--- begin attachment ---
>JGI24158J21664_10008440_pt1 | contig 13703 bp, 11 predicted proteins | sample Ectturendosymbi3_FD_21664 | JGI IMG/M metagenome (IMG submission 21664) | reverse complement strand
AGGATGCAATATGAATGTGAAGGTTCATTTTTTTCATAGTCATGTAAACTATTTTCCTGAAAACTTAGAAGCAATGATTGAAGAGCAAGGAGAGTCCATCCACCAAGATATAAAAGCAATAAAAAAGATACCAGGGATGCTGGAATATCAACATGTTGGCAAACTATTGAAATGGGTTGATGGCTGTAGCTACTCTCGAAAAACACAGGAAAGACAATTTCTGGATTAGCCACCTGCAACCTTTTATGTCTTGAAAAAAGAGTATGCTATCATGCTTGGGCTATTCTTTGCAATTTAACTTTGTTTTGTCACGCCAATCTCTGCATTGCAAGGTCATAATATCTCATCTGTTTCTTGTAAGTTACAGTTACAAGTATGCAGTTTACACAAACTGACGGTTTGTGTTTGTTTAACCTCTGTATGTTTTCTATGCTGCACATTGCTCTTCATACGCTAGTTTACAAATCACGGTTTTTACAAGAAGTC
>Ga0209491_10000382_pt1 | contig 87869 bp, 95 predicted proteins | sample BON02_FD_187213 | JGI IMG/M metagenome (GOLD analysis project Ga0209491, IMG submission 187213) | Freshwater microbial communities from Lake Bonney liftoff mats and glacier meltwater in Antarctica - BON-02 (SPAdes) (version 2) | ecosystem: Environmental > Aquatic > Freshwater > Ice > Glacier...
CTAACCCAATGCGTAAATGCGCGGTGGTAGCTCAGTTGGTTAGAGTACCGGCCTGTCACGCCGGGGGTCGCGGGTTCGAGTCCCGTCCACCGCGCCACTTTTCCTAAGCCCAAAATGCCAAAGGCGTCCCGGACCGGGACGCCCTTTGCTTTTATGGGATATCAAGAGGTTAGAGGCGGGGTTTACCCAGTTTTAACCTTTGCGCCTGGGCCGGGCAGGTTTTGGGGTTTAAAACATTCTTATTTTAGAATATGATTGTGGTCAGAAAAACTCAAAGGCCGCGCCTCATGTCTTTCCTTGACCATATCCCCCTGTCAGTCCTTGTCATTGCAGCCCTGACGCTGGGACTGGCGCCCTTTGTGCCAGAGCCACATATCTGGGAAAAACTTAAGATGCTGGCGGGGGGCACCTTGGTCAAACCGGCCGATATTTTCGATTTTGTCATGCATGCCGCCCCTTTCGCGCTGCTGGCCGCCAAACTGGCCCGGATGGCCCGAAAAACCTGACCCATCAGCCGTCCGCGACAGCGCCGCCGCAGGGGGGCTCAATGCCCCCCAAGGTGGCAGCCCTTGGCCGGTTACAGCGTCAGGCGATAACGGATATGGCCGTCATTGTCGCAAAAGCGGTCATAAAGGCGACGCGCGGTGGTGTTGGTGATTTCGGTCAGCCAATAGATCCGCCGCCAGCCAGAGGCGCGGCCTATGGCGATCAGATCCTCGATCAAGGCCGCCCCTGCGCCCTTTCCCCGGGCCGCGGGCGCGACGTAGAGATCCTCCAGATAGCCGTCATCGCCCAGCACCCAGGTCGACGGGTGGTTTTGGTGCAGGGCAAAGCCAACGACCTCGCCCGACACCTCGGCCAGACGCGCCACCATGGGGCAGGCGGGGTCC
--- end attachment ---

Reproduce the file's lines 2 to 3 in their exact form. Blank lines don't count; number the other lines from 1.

AGGATGCAATATGAATGTGAAGGTTCATTTTTTTCATAGTCATGTAAACTATTTTCCTGAAAACTTAGAAGCAATGATTGAAGAGCAAGGAGAGTCCATCCACCAAGATATAAAAGCAATAAAAAAGATACCAGGGATGCTGGAATATCAACATGTTGGCAAACTATTGAAATGGGTTGATGGCTGTAGCTACTCTCGAAAAACACAGGAAAGACAATTTCTGGATTAGCCACCTGCAACCTTTTATGTCTTGAAAAAAGAGTATGCTATCATGCTTGGGCTATTCTTTGCAATTTAACTTTGTTTTGTCACGCCAATCTCTGCATTGCAAGGTCATAATATCTCATCTGTTTCTTGTAAGTTACAGTTACAAGTATGCAGTTTACACAAACTGACGGTTTGTGTTTGTTTAACCTCTGTATGTTTTCTATGCTGCACATTGCTCTTCATACGCTAGTTTACAAATCACGGTTTTTACAAGAAGTC
>Ga0209491_10000382_pt1 | contig 87869 bp, 95 predicted proteins | sample BON02_FD_187213 | JGI IMG/M metagenome (GOLD analysis project Ga0209491, IMG submission 187213) | Freshwater microbial communities from Lake Bonney liftoff mats and glacier meltwater in Antarctica - BON-02 (SPAdes) (version 2) | ecosystem: Environmental > Aquatic > Freshwater > Ice > Glacier...